Early on Monday morning James and Brenda Nyondo rose, and washed. Brenda woke their infant son, and fed him while James loaded the ancient Land Rover. Gently she strapped him into his car seat before she and James took their seats for the long drive on treacherous roads into the mountains of Malawi.
As they drove past the hospital Brenda sighed. “James. Look. The nurses are still cooking outside. When will the kitchen be built?”
“Soon, my wife.”
James’ round dark face creased with concern as he noticed a witchdoctor hovering across the road from the hospital. Was he waiting for James to pass before venturing in?
James cast his mind back to his own childhood when his father, Mwenecheni, literally Chief of the Land, took him to worship the spirit of his people. It was his family’s duty to console bereaved families in their many villages. It always concerned young James that his father and all the elders would speak to the dead as if they were still alive. His father would tell the dead he had brought his son to mourn their passing. He would plead with them to welcome and acknowledge him. Then his father would address all the spirits of the dead grandparents in general and ask them to be with James.
“Amazimu gagalame,” James whispered, unthinkingly.
“What did you say?” asked Brenda — his Sotho speaking South African bride.
“Oh, it was something my father used to say. I hate it. It means, ‘the spirits should lie on their backs for me’. He used to tell me it was the most important Lambya prayer.”
Brenda reached over to touch James’ knee, “But you know that’s not true.”
Gratefully James squeezed her small brown hand with his, and briefly glanced over at his lovely wife. “No. I know better. I know Jesus is Lord and today we get to tell even more people the truth.”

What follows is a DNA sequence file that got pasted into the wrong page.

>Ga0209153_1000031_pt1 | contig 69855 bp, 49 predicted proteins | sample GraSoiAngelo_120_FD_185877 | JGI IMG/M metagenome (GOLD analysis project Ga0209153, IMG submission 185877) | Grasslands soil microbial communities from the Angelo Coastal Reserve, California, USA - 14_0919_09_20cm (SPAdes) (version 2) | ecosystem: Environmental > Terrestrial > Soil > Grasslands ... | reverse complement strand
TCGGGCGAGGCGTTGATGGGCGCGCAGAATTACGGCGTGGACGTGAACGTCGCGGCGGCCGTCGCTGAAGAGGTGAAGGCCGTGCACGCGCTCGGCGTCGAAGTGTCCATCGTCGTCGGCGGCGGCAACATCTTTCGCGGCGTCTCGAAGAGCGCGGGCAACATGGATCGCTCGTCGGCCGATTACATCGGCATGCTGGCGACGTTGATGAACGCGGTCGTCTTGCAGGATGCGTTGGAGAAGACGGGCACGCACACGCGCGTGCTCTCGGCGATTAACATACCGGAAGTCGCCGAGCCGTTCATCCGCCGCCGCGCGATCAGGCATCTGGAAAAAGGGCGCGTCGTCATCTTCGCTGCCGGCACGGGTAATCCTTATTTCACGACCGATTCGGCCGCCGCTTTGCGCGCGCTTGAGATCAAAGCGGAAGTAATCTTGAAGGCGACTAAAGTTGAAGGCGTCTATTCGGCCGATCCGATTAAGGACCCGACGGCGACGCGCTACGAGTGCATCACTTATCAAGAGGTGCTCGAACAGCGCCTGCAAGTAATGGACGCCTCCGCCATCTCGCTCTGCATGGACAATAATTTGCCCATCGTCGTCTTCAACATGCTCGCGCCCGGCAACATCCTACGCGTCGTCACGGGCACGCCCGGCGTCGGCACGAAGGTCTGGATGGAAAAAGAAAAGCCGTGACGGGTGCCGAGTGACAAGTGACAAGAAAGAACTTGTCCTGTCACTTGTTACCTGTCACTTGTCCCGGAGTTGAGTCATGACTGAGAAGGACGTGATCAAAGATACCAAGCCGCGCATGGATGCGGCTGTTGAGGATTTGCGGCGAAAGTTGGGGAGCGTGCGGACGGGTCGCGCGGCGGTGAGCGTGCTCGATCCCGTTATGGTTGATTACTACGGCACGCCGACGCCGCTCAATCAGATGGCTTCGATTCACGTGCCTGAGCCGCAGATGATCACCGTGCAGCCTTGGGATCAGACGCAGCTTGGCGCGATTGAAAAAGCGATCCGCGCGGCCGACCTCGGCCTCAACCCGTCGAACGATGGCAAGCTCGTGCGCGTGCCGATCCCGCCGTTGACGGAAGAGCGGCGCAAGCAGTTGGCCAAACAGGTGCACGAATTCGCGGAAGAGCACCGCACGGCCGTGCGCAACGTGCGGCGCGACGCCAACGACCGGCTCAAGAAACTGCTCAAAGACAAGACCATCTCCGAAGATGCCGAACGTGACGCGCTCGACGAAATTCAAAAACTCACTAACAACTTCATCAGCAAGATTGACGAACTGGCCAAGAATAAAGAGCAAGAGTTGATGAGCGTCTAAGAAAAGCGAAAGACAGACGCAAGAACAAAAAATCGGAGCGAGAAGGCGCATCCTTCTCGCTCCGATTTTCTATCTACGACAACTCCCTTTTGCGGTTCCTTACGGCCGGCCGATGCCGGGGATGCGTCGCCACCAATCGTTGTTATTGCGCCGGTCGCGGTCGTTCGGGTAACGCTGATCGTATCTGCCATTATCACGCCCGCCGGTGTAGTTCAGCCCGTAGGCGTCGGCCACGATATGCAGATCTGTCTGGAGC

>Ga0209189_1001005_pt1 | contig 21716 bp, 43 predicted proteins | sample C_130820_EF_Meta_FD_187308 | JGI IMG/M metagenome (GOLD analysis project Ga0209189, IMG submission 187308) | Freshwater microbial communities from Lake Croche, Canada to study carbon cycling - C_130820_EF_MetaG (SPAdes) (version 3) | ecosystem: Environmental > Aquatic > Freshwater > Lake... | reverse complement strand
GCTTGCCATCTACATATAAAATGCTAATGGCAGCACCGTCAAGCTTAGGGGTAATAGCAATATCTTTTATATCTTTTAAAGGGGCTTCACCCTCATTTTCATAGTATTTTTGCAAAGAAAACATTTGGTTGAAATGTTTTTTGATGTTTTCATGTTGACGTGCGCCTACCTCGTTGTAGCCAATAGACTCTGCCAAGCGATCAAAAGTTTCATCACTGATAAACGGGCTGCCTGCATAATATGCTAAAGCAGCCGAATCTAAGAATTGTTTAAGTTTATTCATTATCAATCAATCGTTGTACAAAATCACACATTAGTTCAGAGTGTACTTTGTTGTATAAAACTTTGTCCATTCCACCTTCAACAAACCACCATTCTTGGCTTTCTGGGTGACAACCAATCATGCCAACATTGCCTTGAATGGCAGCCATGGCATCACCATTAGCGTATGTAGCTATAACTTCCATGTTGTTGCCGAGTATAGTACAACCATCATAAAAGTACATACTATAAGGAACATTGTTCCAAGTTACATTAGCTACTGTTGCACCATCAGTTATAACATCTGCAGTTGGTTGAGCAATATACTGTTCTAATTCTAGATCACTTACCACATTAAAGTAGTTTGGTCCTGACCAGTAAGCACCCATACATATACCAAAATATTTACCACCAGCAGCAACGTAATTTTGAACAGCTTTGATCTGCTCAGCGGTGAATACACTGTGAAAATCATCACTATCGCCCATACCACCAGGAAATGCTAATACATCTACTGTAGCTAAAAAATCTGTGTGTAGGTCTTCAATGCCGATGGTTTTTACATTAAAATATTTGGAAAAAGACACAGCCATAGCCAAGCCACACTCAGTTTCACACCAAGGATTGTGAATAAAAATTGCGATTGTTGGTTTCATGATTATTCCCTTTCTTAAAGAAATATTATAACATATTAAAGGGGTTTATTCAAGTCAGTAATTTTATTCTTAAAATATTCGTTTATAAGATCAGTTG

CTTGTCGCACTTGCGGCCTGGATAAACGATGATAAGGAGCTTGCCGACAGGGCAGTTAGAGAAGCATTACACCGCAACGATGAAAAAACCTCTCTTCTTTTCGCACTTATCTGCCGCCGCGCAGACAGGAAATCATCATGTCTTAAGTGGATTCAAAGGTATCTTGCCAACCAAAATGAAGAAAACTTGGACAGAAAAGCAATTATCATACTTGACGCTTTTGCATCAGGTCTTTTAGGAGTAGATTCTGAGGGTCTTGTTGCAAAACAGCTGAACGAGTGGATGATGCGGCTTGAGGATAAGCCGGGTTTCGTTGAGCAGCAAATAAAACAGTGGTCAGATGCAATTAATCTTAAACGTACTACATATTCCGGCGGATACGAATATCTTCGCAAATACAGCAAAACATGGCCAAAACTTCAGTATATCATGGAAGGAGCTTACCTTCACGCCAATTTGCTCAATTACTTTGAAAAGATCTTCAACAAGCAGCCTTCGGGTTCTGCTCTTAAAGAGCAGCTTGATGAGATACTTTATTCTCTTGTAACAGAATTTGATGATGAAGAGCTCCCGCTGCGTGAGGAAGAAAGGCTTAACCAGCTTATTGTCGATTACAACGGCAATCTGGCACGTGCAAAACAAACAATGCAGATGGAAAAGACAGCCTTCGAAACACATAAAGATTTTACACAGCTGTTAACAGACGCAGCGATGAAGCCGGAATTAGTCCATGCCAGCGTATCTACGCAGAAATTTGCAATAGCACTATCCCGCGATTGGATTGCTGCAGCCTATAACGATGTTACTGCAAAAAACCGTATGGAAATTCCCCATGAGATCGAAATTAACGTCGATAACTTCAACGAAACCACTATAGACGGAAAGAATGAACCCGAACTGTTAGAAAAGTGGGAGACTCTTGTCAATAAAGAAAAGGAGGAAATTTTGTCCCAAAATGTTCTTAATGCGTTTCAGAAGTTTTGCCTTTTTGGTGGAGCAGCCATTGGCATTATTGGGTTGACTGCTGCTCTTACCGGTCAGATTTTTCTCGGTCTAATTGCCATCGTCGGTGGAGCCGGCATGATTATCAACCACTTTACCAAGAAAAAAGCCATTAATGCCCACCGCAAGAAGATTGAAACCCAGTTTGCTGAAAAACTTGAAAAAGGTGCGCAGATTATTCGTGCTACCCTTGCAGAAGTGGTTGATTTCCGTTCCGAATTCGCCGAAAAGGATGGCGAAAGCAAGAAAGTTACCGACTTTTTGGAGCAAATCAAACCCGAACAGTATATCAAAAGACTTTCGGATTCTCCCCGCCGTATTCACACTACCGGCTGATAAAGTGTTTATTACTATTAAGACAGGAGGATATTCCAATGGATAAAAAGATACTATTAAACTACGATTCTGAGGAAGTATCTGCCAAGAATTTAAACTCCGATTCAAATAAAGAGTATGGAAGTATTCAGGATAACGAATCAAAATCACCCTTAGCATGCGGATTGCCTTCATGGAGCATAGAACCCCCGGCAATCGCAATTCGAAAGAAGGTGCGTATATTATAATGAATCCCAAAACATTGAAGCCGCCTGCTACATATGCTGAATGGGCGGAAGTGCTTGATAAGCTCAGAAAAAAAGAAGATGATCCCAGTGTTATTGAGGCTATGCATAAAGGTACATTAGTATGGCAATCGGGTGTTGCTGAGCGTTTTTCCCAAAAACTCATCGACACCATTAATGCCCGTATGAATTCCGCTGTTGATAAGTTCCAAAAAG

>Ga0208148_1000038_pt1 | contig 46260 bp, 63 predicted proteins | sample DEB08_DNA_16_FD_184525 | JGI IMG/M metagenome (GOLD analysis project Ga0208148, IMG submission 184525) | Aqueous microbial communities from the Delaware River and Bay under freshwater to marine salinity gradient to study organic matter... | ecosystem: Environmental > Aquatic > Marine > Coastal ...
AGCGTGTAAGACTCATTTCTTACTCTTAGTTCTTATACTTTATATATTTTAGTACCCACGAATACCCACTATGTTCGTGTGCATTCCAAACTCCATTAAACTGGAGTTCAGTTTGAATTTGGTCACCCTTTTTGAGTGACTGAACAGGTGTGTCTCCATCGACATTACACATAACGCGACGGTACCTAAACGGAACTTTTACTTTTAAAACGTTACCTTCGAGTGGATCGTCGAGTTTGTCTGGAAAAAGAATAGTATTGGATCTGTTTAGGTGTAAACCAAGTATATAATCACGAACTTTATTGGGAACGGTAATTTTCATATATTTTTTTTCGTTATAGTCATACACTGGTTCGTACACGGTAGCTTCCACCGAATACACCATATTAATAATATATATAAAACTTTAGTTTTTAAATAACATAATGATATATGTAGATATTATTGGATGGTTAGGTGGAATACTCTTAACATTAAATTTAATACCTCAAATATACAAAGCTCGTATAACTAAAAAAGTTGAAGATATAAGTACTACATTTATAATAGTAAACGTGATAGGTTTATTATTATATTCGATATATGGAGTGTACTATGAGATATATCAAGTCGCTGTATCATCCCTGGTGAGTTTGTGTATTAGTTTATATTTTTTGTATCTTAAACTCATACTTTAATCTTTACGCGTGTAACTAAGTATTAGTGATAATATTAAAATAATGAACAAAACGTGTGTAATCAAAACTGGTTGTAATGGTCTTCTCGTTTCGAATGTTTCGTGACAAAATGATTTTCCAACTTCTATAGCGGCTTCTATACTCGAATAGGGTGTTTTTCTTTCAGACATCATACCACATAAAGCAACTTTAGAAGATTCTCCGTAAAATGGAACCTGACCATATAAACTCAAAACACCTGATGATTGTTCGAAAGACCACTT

Brenda put her head back on the headrest, praying that the jolting on the badly paved roads would lull her son into sleep. The dazzling African sun beat down, and the Land Rover kicked up red dust devils. Barefoot children on the way to their schools ran behind the Land Rover crying, “Mwenecheni, Mwenecheni!” They all recognized James as their leader. Brenda smiled to see their small faces radiate joy as they saw the man who brought hope — both immediate and eternal.
Slowly the town’s shanties fell away replaced by small clusters of villages and herds of cattle ushered by young men. Women looked up from their cooking and waved wildly. Brenda waved back because James was intent on keeping the Land Rover steady on the rutted road.
Finally, close to noon, the Nyondo’s pulled into a small kraal. From experience Brenda stayed in the vehicle, while James greeted the waiting tribal chief. “A good day to you Mwenecheni,” the chief greeted James.
“Good day to you. You are well?” James inquired, going through the required formalities.
“Yes,” responded the chief. “We heard you were coming. The drums informed us last night. Welcome to our village.”
James gestured to Brenda to bring little Mulisya and join him.
The chief led the Nyondo family to his hut where his first wife brought in ubughali, a thick maize porridge for his honored guests to enjoy. After the Nyondo’s ate their fill James spoke. “My fellow chief. I come to ask permission to speak to the village. We have brought gifts. We have food, clothing, books and a message.”
The chief leaned back in his chair, “Yes. I have heard of this message. It is of the white man’s God, Jesus. Why do you want to bring that racist to our people?”
Earnestly James leaned forward and explained how he had hated white people and their God until meeting a white couple who changed his life, and his focus. How he’d moved to South Africa to escape all that he’d learnt in Malawi, to escape his tribal duties. “But God brought me back for such a time as this.”
The chief nodded slowly. “Yes. You have permission to speak. I know you of old. I trust you and your wife to do right by your people. Wait here. I will call you when the villagers are assembled.”
The Nyondo’s clasped hands as they sat together in the empty hut. Quietly Brenda prayed before giving James’ hand one final squeeze. “Go and minister to your people.”
James Nyondo became a Christian after meeting a white couple in Johannesburg South Africa. He has preached the gospel all over Malawi, and he is a ‘king of the people’ by birth but also because he has personally ministered to many thousands. He has brought investors into this impoverished country and is supervising the reconstruction of schools and hospitals.
James Nyondo will take on the highest political office in Malawi in May 2009 when he becomes the prime minister. God pulled this young king from tribal worship to Him — to change the face of a nation.
You can read more about James at http://www.servantsofthenation.com/
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